closer study we discover, I think, a complete justification,
from an oratorical point of view. First let me pre-

mise, that whenever he flings forth savage, ferocious words,
as he now and then does, they are always aimed at general-
ities. " He appeared," as Mignet observes, " inexorable in
regard to classes, humane and generous towards individuals."
Therefore whenever he uses such phrases — and they are
very rare — as "Let us drink the blood of aristocrats!"
" Let an aristocratic head fall every day ! " (the very worst
that can be picked out), they never cause any harm. He
never excited the people's passions against individuals. But
this is the point : his use of such phrases was an adroit
rhetorical manoeuvre ; he wanted to seem to be in accord
with his audience, even to go beyond them, in order to insin-
uate moderate measures, to bring them to adopt some sensible
measure. This is visible in very many of his discourses ; for
instance (p. 164), where he moves to amend the impracti-
cable plan of Lepelletier. This was always the case, but
particularly on the occasion when he uttered the above

202 TERROR. [April,

murderous words. It was the stormy session of Sept. 15,
1793, alluded to in the previous chapter. Billaud had
moved that the Revolutionary Tribunal be divided into four
sections, aiid that a "guillotine folloio each sectioti." By
the words, " Let us drink the blood of aristocrats," he abso-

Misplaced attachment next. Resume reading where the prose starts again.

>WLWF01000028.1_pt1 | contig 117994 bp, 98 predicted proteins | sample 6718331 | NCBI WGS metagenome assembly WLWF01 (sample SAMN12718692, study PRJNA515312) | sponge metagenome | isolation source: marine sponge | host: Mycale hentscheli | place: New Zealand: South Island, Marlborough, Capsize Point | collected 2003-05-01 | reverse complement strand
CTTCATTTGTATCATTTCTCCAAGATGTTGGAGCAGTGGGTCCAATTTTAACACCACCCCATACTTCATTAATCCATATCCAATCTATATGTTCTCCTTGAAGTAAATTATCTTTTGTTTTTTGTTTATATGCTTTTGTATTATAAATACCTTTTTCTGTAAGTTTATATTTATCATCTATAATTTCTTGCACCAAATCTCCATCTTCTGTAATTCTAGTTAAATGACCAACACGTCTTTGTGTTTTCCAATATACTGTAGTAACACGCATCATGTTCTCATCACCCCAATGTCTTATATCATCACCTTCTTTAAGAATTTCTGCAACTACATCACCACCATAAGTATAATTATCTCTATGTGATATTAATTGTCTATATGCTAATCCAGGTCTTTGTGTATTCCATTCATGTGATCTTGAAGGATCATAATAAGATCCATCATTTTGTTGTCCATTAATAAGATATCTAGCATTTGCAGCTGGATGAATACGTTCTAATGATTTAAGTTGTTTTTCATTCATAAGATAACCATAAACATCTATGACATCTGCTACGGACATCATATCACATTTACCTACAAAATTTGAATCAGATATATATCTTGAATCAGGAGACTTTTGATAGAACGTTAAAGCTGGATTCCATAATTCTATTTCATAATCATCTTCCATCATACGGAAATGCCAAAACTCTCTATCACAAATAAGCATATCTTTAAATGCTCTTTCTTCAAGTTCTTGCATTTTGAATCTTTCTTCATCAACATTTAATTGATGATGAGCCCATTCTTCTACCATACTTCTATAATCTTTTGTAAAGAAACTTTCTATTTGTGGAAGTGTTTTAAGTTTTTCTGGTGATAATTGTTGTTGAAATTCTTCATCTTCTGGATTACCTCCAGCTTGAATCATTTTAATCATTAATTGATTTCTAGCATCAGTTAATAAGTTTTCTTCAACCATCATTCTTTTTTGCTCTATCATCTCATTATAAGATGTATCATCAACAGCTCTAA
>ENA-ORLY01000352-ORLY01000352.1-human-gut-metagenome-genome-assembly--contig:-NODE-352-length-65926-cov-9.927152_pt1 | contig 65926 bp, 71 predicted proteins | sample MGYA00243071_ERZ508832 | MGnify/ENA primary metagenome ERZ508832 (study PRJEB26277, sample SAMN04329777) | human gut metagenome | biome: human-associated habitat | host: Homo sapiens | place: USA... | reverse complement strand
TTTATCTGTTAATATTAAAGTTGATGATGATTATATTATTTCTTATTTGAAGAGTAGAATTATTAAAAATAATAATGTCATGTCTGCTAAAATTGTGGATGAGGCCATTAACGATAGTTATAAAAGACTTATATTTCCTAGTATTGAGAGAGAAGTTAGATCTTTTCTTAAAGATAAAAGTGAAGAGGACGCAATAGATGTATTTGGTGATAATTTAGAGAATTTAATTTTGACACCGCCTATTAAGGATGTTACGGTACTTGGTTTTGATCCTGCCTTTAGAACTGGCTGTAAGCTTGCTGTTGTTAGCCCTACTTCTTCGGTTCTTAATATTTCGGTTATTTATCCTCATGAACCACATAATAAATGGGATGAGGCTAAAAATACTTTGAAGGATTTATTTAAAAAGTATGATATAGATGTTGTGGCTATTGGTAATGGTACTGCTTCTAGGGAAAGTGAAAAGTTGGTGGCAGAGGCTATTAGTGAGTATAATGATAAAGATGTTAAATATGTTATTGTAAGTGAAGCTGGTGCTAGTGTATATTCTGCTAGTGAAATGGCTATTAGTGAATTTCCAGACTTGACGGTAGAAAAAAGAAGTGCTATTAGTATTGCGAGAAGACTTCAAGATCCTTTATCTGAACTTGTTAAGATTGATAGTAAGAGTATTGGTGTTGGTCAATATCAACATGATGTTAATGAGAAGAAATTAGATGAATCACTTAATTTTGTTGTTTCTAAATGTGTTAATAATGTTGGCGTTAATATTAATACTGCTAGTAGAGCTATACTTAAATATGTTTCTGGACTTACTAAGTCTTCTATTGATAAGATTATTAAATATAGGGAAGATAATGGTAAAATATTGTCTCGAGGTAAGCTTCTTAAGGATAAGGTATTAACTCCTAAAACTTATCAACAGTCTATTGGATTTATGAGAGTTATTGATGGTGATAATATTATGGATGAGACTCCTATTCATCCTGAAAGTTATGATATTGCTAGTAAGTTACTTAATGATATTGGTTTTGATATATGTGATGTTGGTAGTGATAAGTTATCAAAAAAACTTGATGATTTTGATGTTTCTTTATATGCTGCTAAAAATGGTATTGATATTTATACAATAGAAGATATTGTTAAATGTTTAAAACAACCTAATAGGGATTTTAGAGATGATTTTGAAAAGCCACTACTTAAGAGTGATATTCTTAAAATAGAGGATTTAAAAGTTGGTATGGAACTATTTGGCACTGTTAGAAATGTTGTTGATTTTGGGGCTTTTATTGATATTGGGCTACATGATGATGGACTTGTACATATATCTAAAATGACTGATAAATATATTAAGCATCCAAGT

lutely made his audience forget the latter part of Billaud's
proposal, and thus took the savage sting from it. This should
be insisted on, to Danton's eternal honor, that his uiterior
aim was always good ; that he never, ncvei', even in his most
savage mood, intended to lead his hearers to do a wicked
thing. And what seems moral cowardice in the face of a
hostile multitude was, as we have already seen in the case
of the war for propaganda and the Law of the Suspects, a
deep-settled conviction in his mind that it is good states-
manship to bend the head to storms of passionate excite-
ment, in order to act with courageous decision when the
storm is over. All that can be contended is, that he went too
far in this policy, stooped too low ; for instance once, wlien
he invoked protection from " the shadow of Marat," — from
the " individual " whom, living, he had heartily despised.

It was in this same session of Sept. 15 that he caused
to be passed the well-known law of the forty sous, wliich
has generally been considered a demagogic measure. I
think Danton has here been completely misunderstood ; that
he did not i)ropose this law as an economic measure at all.
It was in this session that Hubert's and Billaud's influence
commenced to be paramount. Their followers consisted of
that part of the Parisian population that devoted all their
days and time to politics, — the kind of persons we know
too well here in New York City. To offset their influence,
and checkmate it as mucli as possible, by bringing the hard-
working, patriotic majority, that could not aford to leave
their work ivithout compensation, to the sections, it was, that
he projiosed that the sections should be legally assembled

iro^i /).L\rox ])js[XTi:Ri:sTEn. 203

but twice a week, and should have ih^ir loss of time reim-
bursed on demand. That puts the measure in a very dif-
ferent light.

But do not believe that I want to make Danton into a
saint. While I firmly believe him an uncorrupted and in-
corruptible man, I must say that he sometimes was not above
corrupting others, and was even cynical about it. I do not
now speak of the possible bribe to the mistress of the King